When Europe's first Japanese shopping centre threw open its doors for business in Colindale, north London, four years ago, the Evening Standard predicted that Yaohan Plaza would turn the region into "a mecca for the young, the trendy and the culturally-inquisitive."
Judging by Yaohan's world-wide success in the 1980s, the British initiative promised to take London by storm. Behind the exotic allure of sushi, kimonos and daruma dolls lay the hard-boiled pragmatism of a family business that had expanded into 15 countries with over 450 stores. Then there were the much-publicised company slogans, chanted ritually each morning by employees, British and Japanese alike. "Yaohan will be the number one store in Europe!" they cried in unison, punching the air.
"It all sounds a bit hollow now," admitted a source last week. Yaohan met its nemesis in September when its Japanese affiliate, Yaohan Japan, went insolvent with pounds 816m of debts. Yaohan UK has been independently negotiating a sell-out, though with a price tag of less than pounds 15m, the company will recoup under a third of its initial outlay of pounds 55m in 1993. Debts from the London mall are said to have contributed to Yaohan Japan's spectacular fall.
What went wrong was not just that Yaohan's mission to bring the East to the West failed to entice the non-Japanese community, in spite of the growing fascination with Japanese culture and cuisine, especially in London's West End.
The company seems also to have misjudged the spending power - and the aspirations - of the capital's increasingly youthful and cosmopolitan Japanese community, fewer and fewer of whom, it seems, wanted to shop in the kind of stores that were linked in their minds with their parents' generation.
About 55,000 Japanese currently live in the United Kingdom, a huge leap from the 6,000 or so who lived in Britain in 1976, according to the Japanese Embassy. Almost 25,000 reside in the capital. The traditional enclaves included Ealing, Edgware, Finchley, Golders Green and Camden - though more and more expatriates are starting to move out of traditional communities.
There are now over 1,250 Japanese-owned businesses in the UK, including some 50 banks and over 200 manufacturers. Throughout the 1970s there were hardly 20. Last year 595,000 Japanese spent pounds 448m throughout the country, compared to 211,000 spending pounds 94m in 1985.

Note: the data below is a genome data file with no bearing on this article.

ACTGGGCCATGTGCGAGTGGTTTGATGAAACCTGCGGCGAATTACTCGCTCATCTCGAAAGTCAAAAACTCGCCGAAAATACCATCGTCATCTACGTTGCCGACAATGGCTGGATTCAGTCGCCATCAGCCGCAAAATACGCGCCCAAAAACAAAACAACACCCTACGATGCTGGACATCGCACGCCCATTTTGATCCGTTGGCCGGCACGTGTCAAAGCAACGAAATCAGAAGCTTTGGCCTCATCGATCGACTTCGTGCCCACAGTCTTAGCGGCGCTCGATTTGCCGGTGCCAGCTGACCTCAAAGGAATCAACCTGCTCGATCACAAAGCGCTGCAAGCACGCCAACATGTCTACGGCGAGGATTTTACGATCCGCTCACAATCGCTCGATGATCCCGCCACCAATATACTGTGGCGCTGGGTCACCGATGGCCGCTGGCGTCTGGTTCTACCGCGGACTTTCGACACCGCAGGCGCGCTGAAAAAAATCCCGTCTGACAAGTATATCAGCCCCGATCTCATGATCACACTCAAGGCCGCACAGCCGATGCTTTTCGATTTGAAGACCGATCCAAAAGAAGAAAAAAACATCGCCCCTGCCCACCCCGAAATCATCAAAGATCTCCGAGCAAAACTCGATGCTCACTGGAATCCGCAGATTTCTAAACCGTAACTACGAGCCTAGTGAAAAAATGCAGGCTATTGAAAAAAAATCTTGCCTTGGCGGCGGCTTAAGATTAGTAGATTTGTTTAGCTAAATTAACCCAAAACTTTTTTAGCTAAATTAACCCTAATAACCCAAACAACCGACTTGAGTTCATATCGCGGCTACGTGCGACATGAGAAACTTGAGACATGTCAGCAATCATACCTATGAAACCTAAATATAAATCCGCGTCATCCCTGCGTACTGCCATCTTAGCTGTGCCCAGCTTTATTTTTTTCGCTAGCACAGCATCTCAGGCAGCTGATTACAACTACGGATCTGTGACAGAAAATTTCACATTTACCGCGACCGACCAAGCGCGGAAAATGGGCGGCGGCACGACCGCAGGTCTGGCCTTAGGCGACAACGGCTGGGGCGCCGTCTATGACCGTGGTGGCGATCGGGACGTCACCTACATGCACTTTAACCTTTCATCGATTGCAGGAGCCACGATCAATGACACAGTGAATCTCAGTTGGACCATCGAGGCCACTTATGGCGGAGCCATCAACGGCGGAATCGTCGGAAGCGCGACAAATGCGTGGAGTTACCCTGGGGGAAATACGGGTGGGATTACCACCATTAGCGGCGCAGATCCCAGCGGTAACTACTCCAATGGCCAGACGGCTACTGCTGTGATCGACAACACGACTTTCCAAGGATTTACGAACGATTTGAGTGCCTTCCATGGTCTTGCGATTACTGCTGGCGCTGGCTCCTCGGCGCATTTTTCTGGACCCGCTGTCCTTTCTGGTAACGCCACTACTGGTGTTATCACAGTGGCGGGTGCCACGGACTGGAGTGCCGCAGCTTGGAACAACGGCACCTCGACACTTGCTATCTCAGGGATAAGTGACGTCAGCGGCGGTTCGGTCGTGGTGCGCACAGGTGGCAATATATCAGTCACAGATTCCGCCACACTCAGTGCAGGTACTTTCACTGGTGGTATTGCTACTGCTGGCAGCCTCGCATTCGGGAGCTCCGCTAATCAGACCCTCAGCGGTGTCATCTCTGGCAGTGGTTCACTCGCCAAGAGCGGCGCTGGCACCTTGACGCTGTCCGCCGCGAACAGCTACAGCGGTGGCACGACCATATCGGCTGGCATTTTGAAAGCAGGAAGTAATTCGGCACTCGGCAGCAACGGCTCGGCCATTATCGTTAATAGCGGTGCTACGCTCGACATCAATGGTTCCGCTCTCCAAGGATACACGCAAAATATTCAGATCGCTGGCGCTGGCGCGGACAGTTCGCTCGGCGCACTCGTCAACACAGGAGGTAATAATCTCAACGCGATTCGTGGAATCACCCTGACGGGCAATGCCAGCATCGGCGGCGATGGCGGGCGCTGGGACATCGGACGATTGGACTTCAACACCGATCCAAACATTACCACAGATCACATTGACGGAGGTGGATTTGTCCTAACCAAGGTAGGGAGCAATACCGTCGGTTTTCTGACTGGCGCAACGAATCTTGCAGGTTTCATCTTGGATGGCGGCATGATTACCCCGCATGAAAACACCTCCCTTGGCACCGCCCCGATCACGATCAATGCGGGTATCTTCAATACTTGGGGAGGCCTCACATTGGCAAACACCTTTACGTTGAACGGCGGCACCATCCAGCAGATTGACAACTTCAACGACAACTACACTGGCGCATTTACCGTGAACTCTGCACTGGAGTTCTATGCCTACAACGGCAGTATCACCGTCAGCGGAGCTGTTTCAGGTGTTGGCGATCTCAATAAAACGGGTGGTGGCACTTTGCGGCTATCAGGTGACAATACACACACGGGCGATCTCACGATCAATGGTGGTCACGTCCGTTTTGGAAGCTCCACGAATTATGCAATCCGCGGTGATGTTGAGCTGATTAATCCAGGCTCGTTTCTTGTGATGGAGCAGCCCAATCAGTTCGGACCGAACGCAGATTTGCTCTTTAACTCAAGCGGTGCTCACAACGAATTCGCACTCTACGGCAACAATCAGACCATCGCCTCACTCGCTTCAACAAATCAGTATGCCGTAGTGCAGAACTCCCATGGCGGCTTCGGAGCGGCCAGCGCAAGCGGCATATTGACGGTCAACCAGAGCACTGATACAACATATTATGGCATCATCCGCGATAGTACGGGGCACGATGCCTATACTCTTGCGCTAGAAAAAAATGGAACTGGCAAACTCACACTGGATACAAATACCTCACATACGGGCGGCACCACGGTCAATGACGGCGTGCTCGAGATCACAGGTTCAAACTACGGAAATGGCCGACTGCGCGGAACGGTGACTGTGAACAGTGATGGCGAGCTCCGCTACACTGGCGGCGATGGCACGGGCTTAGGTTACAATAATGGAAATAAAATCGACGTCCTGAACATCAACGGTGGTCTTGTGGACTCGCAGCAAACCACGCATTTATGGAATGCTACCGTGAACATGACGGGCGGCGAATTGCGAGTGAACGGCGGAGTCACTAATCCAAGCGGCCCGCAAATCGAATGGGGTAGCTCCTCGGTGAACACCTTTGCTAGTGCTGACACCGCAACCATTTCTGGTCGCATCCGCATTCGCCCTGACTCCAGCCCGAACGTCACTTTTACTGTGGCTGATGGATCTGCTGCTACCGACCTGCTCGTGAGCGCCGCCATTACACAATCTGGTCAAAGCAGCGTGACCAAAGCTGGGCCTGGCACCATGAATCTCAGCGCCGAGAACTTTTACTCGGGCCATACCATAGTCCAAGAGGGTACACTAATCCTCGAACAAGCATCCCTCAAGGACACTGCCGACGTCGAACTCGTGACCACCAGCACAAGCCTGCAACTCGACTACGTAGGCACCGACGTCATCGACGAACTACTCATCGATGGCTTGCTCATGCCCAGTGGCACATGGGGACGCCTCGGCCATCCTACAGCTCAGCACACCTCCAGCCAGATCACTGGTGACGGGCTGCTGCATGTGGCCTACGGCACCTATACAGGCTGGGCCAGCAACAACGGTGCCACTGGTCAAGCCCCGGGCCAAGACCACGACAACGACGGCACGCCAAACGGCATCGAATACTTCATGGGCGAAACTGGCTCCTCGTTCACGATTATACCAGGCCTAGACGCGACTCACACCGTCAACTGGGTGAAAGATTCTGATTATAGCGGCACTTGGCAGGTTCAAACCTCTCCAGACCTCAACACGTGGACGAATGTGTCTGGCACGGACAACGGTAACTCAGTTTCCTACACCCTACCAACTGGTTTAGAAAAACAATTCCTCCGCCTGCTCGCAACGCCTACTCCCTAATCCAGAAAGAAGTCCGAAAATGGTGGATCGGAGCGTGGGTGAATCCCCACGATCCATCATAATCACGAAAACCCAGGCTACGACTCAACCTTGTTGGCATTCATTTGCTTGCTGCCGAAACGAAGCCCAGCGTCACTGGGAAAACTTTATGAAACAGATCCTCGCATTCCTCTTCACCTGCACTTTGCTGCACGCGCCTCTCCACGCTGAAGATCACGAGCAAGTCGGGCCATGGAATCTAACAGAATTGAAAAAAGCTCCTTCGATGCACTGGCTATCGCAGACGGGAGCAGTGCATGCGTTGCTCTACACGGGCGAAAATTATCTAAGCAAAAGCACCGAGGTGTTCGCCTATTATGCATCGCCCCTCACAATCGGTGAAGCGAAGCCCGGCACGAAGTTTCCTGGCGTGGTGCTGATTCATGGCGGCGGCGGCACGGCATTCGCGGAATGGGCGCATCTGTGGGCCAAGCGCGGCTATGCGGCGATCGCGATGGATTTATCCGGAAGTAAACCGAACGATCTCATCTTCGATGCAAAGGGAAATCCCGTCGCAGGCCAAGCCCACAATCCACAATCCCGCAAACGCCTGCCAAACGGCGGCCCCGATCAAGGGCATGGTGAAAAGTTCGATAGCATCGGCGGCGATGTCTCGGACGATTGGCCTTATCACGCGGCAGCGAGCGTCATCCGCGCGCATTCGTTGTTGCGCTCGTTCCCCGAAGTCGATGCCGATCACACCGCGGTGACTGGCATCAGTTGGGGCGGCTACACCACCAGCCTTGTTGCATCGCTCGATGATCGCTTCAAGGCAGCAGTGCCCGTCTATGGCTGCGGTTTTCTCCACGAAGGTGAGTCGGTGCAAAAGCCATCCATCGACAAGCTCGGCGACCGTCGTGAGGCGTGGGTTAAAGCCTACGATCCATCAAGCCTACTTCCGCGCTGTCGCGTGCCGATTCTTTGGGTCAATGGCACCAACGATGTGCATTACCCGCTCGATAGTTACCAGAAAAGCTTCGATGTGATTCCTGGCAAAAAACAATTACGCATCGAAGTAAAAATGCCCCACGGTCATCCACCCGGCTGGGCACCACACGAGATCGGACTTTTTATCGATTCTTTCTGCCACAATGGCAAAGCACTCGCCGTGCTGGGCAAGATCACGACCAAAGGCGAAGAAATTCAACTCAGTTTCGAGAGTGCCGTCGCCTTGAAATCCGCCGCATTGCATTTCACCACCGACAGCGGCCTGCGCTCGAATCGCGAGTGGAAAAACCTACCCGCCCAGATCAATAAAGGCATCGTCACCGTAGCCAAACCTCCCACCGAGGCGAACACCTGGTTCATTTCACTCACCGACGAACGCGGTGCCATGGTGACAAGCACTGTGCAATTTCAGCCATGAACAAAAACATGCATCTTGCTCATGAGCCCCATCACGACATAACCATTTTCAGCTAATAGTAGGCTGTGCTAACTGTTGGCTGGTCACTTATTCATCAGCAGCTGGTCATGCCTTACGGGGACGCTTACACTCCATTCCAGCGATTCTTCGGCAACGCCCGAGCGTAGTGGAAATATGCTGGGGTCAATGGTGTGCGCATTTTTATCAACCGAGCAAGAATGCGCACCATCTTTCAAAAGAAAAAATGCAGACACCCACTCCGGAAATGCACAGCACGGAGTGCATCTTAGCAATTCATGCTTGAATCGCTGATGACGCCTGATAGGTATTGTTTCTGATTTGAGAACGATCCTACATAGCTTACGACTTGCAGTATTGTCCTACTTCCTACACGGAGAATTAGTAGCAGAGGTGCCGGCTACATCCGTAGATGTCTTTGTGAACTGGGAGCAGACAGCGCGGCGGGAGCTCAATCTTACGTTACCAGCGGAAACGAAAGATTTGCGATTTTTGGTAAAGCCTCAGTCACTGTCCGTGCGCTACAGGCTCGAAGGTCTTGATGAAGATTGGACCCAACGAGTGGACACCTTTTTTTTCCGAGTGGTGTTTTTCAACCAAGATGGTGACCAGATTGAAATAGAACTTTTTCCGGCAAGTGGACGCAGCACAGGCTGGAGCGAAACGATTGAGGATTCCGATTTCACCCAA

The first Japanese restaurants set up shop in London in the late Sixties. Now there are more than 150. Noodle barshave sprung up all over London, while sushi has become something of an institution.
The same is true of other Japanese exports - from karaoke to manga to tamagotchi. Popular music, too, has made its mark, both in the clubs and on the radio. And just in case you've forgotten, the London-based pop group Shonen Knife did girl power long before the Spice Girls.
And it is not just the size of the community which has changed. London's Japanese are getting younger. The number of students, researchers and teachers has been growing steadily. In 1996 they comprised 43 per cent of the Japanese population in the UK, up almost 9 per cent from 1995.
For many of London's Japanese, the Yaohan mall was an expensive anachronism. "I went to Yaohan once or twice at the start," says Kazuo Udagawa, a Japanese teacher at the MOA Foundation in Piccadilly, "but it's just too far away and too expensive."
Others complained about the range of imported goods available, and the quality. "When I buy food in the supermarket, it's often past its use- by date," says Keiko Yoshizawa, an architecture student in Colindale.
So poor was the Japanese response that in 1995 the mall changed its name to the Oriental Plaza, opening its floor space to restaurants and stalls representing London's other Asian communities. Chinese, Korean, Vietnamese and Malaysian stands now jostle for space among the sushi bars and okonomiyaki counters of the once exclusively-Japanese food court. The Chinese community now represents Yaohan's main customer base.
"The spirit went out the window after the first year," commented a source who preferred to remain anonymous, blaming low morale for many of the company's woes. "It's sad when a place like this, with a certain mystique and attraction for English people, disintegrates from within."